HC Deb 18 March 1997 vol 292 cc588-9W
Mr. Alfred Morris

To ask the Secretary of State for Health (1) for what reason the Government have not imposed a ban on the use of organophosphates; [20337]

(2) what restrictions exist on the sale of substances containing (a) malathion and (b) other organophosphates.[20338]

Mr. Horam

Organophosphates are insecticides, widely used on crops, animals—including sheep dips— and have some uses in the home and garden. Additionally, malathion, an OP, is used for treatment of headlice. Use of OPs for any of these purposes is strictly controlled.

Pesticides, such as those used on crops or in the home, must be approved by Ministers before they can be advertised, sold, supplied, stored or used. The independent Advisory Committee on Pesticides—ACP—advises the regulatory Ministers on the granting, amendment or revocation of individual approvals. Applicants for pesticides approvals must show that their products are effective, humane and pose no unacceptable risk to human beings, non-target species or the wider environment before approval is granted.

For a human medicinal product to be marketed in the United Kingdom it must receive a marketing authorisation granted by the licensing authority on the basis of safety, quality and efficacy. Malathion is an authorised human medicinal product in the UK. There is no evidence to suggest that malathion when used for the treatment of head lice has led to any serious adverse effects. Its supply as a human medicine is restricted to sale in pharmacies only.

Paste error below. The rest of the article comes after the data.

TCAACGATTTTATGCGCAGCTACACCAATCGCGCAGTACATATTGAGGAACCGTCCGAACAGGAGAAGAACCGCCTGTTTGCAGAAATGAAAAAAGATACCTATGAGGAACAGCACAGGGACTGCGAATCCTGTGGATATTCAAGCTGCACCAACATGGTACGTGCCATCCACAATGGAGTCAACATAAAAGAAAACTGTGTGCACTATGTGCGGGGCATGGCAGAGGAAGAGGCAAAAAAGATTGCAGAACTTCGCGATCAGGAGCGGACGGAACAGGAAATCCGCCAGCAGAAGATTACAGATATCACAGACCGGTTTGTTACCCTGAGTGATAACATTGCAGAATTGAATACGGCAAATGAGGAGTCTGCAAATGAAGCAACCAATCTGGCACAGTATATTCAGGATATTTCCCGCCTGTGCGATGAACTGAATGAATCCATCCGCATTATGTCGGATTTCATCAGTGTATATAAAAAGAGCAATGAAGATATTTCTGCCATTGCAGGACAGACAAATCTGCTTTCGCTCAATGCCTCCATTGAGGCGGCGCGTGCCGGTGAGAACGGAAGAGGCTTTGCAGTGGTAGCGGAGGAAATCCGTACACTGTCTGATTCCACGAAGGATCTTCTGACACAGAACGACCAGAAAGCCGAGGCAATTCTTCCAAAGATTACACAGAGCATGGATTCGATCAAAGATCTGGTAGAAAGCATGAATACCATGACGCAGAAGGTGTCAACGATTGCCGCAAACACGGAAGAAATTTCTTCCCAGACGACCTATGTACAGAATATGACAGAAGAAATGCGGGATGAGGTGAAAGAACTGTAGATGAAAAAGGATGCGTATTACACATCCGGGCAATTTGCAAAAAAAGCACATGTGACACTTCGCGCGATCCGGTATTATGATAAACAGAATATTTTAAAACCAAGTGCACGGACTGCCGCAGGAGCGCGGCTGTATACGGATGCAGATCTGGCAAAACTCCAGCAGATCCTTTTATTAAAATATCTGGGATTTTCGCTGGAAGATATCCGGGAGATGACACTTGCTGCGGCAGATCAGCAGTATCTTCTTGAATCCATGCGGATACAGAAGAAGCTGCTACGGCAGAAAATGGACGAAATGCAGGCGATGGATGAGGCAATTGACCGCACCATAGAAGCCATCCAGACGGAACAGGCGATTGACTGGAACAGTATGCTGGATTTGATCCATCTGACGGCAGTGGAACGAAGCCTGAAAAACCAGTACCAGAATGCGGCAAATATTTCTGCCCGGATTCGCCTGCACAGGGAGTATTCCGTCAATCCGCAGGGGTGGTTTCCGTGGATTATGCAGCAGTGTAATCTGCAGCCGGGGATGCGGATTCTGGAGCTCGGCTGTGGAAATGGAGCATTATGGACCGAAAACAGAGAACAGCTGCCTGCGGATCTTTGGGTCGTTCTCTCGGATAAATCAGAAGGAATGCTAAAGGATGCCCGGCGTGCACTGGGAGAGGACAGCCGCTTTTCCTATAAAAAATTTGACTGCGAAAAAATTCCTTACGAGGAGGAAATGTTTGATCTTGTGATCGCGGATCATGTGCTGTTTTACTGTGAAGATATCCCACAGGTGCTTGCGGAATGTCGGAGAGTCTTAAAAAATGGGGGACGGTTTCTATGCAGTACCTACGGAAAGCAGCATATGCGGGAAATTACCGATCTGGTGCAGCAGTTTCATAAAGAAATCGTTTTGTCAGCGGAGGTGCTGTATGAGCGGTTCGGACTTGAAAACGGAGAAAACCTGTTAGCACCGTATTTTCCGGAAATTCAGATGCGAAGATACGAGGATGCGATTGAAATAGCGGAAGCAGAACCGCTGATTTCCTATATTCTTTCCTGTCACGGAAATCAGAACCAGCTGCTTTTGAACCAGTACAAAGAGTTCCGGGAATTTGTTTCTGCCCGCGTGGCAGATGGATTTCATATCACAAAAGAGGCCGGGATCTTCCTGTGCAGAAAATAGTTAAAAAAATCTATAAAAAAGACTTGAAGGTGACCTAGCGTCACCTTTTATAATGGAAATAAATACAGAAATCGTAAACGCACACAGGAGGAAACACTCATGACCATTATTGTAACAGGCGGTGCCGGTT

The Veterinary Products Committee is the independent group of scientific experts which advises the Government on veterinary medicines, including those containing organophosphorus substances. Before they can be marketed in the UK, all veterinary medicines must satisfy the statutory criteria of safety, quality and efficacy. Safety in this context includes the consumer of any product from the treated animal, the operator and the environment, as well as the health and welfare of the treated animal.

As to the reasons for not imposing a ban on OPs, I refer the hon. Member to the reply my right hon. Friend the Prime Minister gave him on 6 March 1997, column 707.